“There are various hazards throughout the room: The liquid sizzling behind you is acutely toxic, and in a room beyond you are lethal spheres comprised purely of compressed energy. Your objective is to survive through the chamber to get to the elevator at the far end of the many rooms and you will be let out to the surface. Good luck.” I looked away from the sign. Behind us, the toxic pit had increased in size and was now too far across to jump over and return to the cave.
“There’s no going back, guys,” I said to Oscar and Kendra. “The pit is too large. I guess we’ll just have to do whatever this creepy place wants us to do. It probably even had sensors that used the volcano’s tremors to trap us here.”
“I refuse!” shouted Kendra, taking a running start at the wall in front of us.. “I will not be trapped by a few stupid signs saying we can’t go back!” She ran toward it, but before she collided with the wall, an invisible barrier activated, creating a wall of intense, concentrated flame. She jumped back in alarm, but not before she was horribly burned. The skin of her right arm, which had been the first part of her to touch the fire, was dry, flaky and blackened because it had been charred so badly. We rushed over to her, checking her pulse to make sure she was still alive.
“With that much of a burn, if she is alive, she won’t be in a very good condition to get through this horrible place,” I told Oscar worriedly.
“We shouldn’t just leave her here!”
“We have to, Simon, or none of us will make it to the surface!”
Kendra’s arm quivered, and I breathed a heavy sigh of relief. “What are you doing just sitting there like idiots?” she said weakly. “Get out of here, because I would only hold you back,” she said defiantly, but her voice cracked nonetheless. “I’ll just be in your way. Go!” She leaned against the wall, closing her eyes and slipping into unconsciousness.
I saw that Kendra had been hit by an invisible barrier in the middle of the walkway, but not on the far sides. I put my back to the wall and moved slowly forward. After I had successfully avoided it, I turned and walked toward the next room with Oscar, trying not to look back.
The next room looked exactly like the first, except for the small brown table in the back corner. We walked over to it cautiously, wary to not set off any hidden traps. On it rested two small wooden objects that resembled ping-pong paddles. The sides were coated in a hard layer of metal and the grip was of a rubber that was very easy to hold. I picked one up and Oscar did the same. Something new appeared out of thin air-a sphere, glowing with intense heat and crackling with energy. It looked to be about the size of a tennis ball and it was hovering six feet above the floor in the exact center of the room. A sign emerged from the wall in a similar fashion to the sign that had told us about the hazards. In a small, peeling print, it read: Only one shall escape victorious. Only one shall escape alive.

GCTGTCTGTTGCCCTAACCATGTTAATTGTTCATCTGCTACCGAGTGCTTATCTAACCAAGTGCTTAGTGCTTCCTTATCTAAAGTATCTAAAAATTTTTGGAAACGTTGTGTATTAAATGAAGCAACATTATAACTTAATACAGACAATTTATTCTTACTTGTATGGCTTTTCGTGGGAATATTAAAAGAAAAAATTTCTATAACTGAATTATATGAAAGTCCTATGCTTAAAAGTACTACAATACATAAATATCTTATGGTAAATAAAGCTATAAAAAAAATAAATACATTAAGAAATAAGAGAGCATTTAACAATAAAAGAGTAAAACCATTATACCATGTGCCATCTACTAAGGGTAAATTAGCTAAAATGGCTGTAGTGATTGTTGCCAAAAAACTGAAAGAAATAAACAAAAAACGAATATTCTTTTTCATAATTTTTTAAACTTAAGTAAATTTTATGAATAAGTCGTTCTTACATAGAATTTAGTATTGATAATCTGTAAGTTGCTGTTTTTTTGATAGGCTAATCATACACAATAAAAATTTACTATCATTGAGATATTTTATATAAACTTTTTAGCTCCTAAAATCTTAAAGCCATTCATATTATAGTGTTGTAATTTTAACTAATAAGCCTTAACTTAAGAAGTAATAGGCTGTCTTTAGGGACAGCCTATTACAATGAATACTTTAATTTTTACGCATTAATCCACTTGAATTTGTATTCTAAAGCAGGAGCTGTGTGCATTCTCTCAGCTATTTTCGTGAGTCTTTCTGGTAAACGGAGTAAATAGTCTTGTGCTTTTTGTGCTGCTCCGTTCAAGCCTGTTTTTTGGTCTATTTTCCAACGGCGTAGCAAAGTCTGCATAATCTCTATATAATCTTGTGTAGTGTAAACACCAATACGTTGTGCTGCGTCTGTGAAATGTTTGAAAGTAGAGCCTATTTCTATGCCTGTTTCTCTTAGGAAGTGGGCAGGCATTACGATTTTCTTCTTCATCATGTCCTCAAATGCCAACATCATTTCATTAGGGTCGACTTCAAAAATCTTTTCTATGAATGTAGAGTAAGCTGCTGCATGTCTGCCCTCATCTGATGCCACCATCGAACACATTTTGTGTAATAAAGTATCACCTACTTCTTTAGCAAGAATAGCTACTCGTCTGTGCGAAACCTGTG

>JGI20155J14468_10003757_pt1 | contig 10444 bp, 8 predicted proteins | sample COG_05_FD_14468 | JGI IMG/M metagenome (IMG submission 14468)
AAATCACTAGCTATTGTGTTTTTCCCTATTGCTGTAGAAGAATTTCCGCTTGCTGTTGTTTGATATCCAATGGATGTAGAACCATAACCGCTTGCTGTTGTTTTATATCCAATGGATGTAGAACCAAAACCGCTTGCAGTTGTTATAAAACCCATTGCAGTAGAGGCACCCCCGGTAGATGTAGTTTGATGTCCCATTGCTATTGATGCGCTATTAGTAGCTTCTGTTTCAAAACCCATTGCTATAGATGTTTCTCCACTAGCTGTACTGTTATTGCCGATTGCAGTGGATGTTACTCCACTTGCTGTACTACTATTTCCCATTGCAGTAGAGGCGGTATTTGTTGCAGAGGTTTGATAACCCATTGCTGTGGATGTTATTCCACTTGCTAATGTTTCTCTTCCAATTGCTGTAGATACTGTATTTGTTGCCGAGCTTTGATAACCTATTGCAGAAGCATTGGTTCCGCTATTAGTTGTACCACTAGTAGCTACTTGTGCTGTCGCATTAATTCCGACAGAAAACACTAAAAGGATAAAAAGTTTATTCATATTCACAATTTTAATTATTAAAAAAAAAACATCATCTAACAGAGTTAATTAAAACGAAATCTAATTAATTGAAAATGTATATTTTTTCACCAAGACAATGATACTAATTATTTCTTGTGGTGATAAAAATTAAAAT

“Do you think they want us to kill each other?” I asked Oscar, but he didn’t respond. His eyes had gained some strange shade in the irises, like his eyes had gone in the shade but no other part of him had. He was staring at me intently, gripping his ping-pong paddle firmly, his knuckles turning white. I took my paddle, my adrenaline rising. I was unnerved by Oscar’s quick change to ferocity. “Oscar?”
“What?” he asked with a snarl. Just as quickly, he launched himself at the sphere of energy, making a loud crack as his paddle collided with it firmly. My reflexes kicking in, I dove under the table next to me as the sphere charred the spot where I had just been.
“Oscar! What is wrong with you? You could have killed me!”
“I know. Whoops.”
As it came back to him, he swatted it again in my direction. I rolled out from under the table, this time so close that I could feel the heat of the blast char my neck hairs. The table under which I was hiding exploded, some of the shrapnel grazing my left arm. I messed up my recovery from the roll, landing hard on my back. I let out a cry of pain and collapsed to the floor on my back.
“Oscar! What are you thinking?”
“That I’m going to kill you. What fun, isn’t it?”
A robotic voice spoke in my head. He’s mine now. I have control of him, and he’s going to kill you.
“NO!” I concentrated, trying to rid the voice from my brain. The voice cried in pain and Oscar’s eyes lost their strange shade.
“What happened?” He looked confused. Just as suddenly, he went back into his hypnotized mode. As the ball bounced back to him, he swung his paddle forcefully, sending it rocketing across the room. I sidestepped it, but the orb grazed my arm and I yelled in agony. It burned, but I was not giving up yet. I regained my balance and some of my composure. Suddenly, something I had not anticipated happened. Oscar began rushing at me like a linebacker. He tackled me and I felt the air rush out of my lungs as I landed against the cold white floor. As I gasped for breath, Oscar took control of the energy orb and balanced it on his ping-pong paddle with surprising coordination. Something must be possessing him, because the Oscar I knew was certainly not that talented at feats of physical ability. He knelt to my side with one knee on my chest.
“Oscar, I know you’re better than this! Get a grip!”